FROM Bruce Belzowski
Today, It's Chrysler... Tomorrow, GM? Big banks who've accepted billions in federal bailouts had little choice when President Obama demanded that they take "haircuts" to keep Chrysler in business. But smaller investors, including hedge funds, said no deal, and now Chrysler's reorganizing in bankruptcy court.
Today, It's Chrysler... Tomorrow, GM? President Obama says he does not want to run a big automaker , but the federal government could end up owning 50% of General Motors. In the meantime, it will own 10% of a new, multi-national company when Chrysler merges with Fiat , presuming, of course, that bankruptcy goes well. Big banks who've accepted billions in federal bailouts didn't have much choice when Obama demanded they take "haircuts" to keep Chrysler in business. But smaller investors, including hedge funds, said no deal, forcing Chrysler's reorganization in bankruptcy court. We hear about the economics and politics involving investors, unions, part suppliers and dealers. Also, what about the cars? Will American drivers change their ways and go European?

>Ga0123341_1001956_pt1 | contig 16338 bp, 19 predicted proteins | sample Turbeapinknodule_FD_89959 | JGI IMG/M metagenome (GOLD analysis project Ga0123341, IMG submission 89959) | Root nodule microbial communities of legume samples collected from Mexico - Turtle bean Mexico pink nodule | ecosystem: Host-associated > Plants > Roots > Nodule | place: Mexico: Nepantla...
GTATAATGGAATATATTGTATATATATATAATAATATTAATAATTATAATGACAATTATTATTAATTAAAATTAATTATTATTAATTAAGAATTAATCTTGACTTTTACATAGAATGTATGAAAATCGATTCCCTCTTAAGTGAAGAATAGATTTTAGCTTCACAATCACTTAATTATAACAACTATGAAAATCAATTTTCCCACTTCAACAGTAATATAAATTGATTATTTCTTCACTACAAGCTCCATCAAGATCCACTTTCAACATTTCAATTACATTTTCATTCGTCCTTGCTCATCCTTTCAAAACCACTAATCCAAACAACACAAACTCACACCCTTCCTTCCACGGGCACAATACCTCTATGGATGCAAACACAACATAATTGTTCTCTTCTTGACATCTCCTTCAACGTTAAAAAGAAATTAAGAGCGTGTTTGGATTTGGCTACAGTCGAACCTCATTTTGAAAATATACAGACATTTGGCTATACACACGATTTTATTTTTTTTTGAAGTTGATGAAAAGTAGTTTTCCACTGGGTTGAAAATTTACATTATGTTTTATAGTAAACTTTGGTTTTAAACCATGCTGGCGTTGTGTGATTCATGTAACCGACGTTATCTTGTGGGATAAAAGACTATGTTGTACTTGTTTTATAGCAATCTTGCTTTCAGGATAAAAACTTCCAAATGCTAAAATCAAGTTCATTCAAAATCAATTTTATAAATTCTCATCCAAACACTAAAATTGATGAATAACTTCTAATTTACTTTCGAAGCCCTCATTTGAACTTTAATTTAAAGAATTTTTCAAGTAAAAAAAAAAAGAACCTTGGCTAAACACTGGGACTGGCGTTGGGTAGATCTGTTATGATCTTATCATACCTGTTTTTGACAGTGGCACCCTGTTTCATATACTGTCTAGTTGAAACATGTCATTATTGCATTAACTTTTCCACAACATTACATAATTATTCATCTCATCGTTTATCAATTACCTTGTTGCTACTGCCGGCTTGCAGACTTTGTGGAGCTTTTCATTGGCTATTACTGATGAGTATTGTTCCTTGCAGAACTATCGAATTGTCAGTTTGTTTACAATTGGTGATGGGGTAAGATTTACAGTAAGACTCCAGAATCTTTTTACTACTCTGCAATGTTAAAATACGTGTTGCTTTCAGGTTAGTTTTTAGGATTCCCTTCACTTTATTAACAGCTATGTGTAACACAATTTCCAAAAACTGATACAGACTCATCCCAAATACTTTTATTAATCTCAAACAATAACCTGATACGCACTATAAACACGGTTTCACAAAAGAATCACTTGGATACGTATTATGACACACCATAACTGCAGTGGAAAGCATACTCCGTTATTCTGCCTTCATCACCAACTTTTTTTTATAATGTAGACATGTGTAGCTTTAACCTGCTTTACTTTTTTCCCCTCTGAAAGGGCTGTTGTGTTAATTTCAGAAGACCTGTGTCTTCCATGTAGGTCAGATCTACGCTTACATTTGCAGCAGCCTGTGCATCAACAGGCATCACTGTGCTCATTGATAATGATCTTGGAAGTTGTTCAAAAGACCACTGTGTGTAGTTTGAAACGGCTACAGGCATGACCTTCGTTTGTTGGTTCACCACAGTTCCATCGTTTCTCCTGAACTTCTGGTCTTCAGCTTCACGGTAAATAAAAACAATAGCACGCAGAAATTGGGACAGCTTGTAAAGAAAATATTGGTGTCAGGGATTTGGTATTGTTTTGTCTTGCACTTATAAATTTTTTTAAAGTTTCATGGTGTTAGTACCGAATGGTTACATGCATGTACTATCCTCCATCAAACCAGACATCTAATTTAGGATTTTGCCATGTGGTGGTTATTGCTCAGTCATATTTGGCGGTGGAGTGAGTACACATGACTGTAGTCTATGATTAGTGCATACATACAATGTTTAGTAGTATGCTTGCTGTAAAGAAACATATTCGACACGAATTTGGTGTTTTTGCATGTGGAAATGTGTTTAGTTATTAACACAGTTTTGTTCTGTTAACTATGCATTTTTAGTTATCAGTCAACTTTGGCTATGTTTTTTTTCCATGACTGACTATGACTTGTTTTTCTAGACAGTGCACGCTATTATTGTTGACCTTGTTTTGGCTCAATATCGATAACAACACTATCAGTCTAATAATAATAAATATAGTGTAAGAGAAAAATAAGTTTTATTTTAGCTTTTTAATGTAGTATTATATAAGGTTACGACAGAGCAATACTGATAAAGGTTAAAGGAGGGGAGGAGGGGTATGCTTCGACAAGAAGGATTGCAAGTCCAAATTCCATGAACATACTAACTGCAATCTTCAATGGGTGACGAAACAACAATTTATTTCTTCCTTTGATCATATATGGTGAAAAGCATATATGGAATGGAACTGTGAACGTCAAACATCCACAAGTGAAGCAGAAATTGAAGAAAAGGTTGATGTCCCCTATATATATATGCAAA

After Syria strike a new Trump doctrine emerges The President who promised an end to entanglements in the Middle East and snuggled up to Vladimir Putin has now outraged Russia with surprise missile attacks on Syria. That's raised questions about who's running the White House? We hear a variety of answers.
The flight bumping heard around 'round the world Recent video of a passenger forcibly removed from a United Airlines plane is a worst-case example of what's happened since consolidation into just four US-based carriers. Management seems to be tone-deaf to a decline in service — and even abuse — of passengers.
White House flip flops: NATO, Syria and China In less than 100 days, President Trump has contradicted himself on a host of foreign policy issues — Syria, NATO, China and Vladimir Putin’s Russia. Is it a strength — or a weakness — for the United States when the world of power politics never knows what to expect?
Does 'hire American' mean fire a foreigner? US companies are allowed to hire employees from other countries with highly developed skills that can't be found here. President Trump says it's being abused as a way to find cheap foreign labor. We hear about the benefits—and the risks—of changing the H-1B program.